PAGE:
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Stella Sata is Head of Operations at BroadPay, a payments company based in Lusaka Zambia. She’s also 25 years old and has a plethora of accomplishments to her name. She’s a Masters Degree holder, a Mandela Washington Fellow, BOZ Governor’s Award winner and a successful entrepreneur but how did she get here?

 

Stella started grade 1 at the age of 5 years old. A year later, a move to a new school followed, where her late mother had her write the grade 3 entrance exams, which she passed, prompting her to skip grade 2. While she was in grade 5, at 8 years old, due to her accelerated learning prowess she wrote her grade 7 exams, and passed, which meant she skipped grades 6 and 7 and went straight into grade 8 at the age of 9. This meant she finished High School at 13 years old… Do you still remember what you were doing at 13? Probably not graduating High School we would imagine!

 

The next step in her education journey saw her begin a Diploma in Business Administration course at the age of 14. By the age of 20, she had her Master’s degree. She cites her mother as the primary drive behind her accelerated education in her formative years but by the time she was in tertiary education, she had developed a personal drive to excel. Some of this drive was drawn from the fact that her mother had fallen ill and she wanted to finish her education off as quickly as possible, “just in case of anything”. Most teenagers don’t usually think in such practical terms but, perhaps, it was indicative of what was to follow in her professional career where she would hold a number of positions in leadership.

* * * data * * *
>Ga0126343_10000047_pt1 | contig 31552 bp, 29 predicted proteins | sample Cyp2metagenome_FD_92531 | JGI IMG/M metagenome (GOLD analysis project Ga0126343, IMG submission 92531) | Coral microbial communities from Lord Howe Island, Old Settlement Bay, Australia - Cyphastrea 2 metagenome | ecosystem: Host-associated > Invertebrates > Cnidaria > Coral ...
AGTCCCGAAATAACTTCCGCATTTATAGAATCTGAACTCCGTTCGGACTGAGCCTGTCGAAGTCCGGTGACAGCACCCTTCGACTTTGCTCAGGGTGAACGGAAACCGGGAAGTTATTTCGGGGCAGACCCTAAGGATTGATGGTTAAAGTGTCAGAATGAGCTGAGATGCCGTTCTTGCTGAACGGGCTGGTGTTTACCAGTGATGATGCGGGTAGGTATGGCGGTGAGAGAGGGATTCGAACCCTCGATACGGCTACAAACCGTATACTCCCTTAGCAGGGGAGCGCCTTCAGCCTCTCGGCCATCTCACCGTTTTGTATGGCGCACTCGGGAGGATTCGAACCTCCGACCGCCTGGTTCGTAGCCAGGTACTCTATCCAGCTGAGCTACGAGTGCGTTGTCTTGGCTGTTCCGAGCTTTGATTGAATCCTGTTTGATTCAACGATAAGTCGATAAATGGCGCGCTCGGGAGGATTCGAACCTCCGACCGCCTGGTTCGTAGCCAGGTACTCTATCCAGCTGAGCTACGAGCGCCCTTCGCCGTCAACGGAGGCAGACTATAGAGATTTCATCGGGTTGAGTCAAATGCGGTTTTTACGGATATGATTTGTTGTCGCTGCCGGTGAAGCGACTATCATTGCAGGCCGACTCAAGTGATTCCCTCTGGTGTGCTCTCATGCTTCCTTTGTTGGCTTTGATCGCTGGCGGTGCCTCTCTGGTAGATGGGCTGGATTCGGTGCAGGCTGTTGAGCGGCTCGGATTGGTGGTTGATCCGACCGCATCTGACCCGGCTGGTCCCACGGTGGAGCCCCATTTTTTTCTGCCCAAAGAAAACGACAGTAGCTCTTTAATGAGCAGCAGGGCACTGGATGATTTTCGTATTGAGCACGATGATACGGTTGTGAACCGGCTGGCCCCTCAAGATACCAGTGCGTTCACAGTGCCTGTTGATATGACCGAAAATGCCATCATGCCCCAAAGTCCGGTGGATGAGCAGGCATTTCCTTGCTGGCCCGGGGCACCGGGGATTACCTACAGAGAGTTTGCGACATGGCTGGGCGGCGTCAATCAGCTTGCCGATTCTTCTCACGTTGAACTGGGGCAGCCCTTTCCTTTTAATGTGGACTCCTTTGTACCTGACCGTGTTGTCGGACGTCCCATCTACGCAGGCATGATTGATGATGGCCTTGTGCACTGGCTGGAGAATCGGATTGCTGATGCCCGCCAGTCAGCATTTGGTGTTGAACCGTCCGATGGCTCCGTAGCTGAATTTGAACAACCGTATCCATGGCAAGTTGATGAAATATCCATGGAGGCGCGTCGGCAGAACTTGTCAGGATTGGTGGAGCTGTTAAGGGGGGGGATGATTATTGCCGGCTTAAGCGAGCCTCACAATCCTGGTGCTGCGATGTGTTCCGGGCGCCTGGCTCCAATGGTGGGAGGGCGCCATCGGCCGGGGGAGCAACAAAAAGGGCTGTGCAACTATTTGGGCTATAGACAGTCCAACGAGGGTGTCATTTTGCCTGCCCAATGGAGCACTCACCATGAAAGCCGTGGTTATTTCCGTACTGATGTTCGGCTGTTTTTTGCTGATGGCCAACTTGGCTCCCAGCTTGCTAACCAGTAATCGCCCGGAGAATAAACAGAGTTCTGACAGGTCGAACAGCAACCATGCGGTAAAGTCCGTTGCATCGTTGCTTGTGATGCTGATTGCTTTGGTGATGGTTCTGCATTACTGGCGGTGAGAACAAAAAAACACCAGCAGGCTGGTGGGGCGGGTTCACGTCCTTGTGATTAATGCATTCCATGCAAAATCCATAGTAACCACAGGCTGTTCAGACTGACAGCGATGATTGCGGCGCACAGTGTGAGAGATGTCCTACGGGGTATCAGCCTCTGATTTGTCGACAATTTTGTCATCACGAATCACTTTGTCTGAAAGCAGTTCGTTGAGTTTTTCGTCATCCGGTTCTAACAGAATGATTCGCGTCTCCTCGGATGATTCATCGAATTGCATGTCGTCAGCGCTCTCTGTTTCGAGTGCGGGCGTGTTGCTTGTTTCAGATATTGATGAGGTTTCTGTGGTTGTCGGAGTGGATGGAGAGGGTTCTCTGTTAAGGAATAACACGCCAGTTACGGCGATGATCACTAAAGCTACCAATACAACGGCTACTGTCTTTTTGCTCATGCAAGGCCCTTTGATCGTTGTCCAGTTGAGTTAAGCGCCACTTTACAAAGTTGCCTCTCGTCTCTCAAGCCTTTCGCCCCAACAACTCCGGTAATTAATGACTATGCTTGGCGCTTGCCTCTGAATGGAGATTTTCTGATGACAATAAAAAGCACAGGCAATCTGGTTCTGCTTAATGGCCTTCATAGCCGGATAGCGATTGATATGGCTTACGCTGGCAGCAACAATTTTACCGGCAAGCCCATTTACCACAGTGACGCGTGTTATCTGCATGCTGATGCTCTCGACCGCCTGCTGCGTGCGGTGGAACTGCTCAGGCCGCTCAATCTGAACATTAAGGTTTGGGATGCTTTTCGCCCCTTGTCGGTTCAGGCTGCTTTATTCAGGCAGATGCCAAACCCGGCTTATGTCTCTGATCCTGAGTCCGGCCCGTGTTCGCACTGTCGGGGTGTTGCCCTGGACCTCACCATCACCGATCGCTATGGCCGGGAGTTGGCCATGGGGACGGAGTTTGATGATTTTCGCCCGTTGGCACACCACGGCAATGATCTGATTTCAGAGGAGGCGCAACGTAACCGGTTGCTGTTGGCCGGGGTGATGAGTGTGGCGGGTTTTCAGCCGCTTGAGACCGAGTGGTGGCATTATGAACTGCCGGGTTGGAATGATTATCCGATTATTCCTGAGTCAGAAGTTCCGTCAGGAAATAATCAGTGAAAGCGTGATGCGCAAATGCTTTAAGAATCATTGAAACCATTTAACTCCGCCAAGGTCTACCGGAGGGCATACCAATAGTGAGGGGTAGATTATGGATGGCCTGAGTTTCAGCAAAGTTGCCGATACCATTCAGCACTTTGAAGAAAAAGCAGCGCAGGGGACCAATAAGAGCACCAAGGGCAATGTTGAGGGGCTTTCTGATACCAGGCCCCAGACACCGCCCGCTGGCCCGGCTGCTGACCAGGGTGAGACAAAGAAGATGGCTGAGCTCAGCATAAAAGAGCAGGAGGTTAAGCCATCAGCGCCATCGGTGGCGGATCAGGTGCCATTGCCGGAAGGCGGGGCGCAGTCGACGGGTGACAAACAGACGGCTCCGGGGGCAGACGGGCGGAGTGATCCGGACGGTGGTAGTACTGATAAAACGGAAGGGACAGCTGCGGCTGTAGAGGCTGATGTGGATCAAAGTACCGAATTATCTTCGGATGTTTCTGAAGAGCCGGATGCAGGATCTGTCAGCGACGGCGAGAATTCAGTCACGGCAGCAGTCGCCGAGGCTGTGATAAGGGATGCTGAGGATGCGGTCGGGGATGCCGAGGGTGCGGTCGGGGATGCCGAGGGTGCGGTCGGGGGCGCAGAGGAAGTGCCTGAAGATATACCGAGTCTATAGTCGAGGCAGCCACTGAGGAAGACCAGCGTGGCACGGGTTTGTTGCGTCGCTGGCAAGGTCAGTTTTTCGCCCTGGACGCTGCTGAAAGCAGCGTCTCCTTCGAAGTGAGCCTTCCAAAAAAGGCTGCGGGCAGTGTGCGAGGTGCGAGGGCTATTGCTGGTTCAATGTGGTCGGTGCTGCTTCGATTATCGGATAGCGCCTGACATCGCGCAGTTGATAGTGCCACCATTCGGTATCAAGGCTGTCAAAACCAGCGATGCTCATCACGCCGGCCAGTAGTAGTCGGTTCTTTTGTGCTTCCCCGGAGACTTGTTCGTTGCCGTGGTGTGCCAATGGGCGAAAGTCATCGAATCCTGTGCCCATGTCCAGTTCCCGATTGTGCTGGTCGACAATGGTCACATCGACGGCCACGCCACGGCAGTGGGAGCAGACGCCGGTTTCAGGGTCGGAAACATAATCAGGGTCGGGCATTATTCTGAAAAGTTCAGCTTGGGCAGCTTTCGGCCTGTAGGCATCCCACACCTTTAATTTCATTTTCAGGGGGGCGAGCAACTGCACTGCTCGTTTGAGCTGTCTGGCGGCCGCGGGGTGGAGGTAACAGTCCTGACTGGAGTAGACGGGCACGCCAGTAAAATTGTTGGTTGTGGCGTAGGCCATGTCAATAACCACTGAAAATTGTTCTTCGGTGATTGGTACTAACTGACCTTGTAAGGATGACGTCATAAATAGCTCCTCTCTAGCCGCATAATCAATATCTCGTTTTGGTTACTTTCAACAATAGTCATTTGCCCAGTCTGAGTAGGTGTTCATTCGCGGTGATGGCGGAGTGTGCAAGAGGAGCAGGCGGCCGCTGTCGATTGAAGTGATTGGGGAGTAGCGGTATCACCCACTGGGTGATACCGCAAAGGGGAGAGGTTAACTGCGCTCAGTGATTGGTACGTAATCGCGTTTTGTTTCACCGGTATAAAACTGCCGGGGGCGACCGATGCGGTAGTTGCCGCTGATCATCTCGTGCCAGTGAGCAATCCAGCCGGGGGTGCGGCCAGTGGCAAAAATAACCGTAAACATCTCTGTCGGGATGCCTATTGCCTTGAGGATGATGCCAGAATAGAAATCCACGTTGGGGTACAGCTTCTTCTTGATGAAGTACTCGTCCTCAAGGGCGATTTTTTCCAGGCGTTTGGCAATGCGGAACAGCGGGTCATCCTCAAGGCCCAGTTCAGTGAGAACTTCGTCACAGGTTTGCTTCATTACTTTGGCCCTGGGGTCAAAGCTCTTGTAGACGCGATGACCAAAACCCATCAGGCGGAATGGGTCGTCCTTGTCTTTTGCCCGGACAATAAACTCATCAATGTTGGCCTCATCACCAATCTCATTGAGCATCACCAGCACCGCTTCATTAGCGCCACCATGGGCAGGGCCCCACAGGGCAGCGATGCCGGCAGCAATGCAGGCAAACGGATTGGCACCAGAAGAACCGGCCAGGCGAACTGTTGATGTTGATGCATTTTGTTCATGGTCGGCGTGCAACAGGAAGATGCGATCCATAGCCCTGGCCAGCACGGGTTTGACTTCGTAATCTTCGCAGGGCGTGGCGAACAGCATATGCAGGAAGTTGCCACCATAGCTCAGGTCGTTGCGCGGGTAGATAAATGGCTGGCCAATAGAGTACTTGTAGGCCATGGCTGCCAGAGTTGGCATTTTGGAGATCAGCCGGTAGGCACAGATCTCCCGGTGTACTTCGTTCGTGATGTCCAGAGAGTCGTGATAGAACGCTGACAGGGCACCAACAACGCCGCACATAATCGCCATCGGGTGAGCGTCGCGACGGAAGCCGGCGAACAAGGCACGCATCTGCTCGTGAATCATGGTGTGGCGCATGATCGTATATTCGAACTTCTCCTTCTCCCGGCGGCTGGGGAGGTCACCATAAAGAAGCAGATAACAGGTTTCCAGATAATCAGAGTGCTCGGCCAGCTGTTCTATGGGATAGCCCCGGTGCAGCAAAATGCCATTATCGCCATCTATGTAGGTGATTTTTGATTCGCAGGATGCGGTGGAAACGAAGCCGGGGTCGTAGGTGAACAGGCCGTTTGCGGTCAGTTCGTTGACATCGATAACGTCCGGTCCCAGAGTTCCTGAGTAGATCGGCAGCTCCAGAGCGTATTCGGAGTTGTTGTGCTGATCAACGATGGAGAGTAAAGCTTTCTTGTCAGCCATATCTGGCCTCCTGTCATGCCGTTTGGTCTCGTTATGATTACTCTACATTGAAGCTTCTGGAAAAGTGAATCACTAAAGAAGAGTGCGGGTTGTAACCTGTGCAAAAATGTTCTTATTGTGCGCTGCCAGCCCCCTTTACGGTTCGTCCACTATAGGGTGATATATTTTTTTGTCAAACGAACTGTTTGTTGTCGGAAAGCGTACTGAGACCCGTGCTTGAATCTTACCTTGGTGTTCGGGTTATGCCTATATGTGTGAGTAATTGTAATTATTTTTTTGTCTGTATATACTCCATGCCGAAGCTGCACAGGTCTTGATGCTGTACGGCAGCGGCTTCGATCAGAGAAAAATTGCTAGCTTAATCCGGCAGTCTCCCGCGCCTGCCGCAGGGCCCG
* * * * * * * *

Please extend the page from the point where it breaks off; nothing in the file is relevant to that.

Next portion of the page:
At deVere Zambia, she was appointed as Assistant Team Leader at a time when she was the youngest person in the entire office and now at the age of 25, she is the Head of Operations at Broad Pay. At 23,  she was accepted into the YALI Mandela Washington Fellowship and even though she did not meet the standard minimum age (25), an exception was made due to her outstanding application.

 

Why have people continued to put her in positions of leadership? “I think I am very passionate about certain things and very ambitious, so sometimes it might show.” She points out, “People that are in leadership recognize that I can take on something and offer me a role and I don’t say no because I like a challenge (laughs)”

 

Being a leader can be very challenging. One of the biggest challenges for Stella, so far, has been balancing her personal and professional lives, and not letting any personal problems she may be having affect her work. “When you’re in leadership you are expected to always show up, so you have to set aside whatever issues you have and keep on showing up.” She says, and it’s still a learning process, she points out, “But I think I have done very well. It’s taken a lot of conversations with other women in leadership.

 

One of the most important issues in the world right now is equal pay between men and women and bridging the gender pay gap wherever it may exist. For Stella, however, equal pay and equal opportunities have been a constant theme throughout her career. “I have not encountered that because all the places I have worked at have been equal pay whether you are a man or a woman in the same position and then they have also had an element of commission which means that if I work harder than the next person, I’ll get paid more.”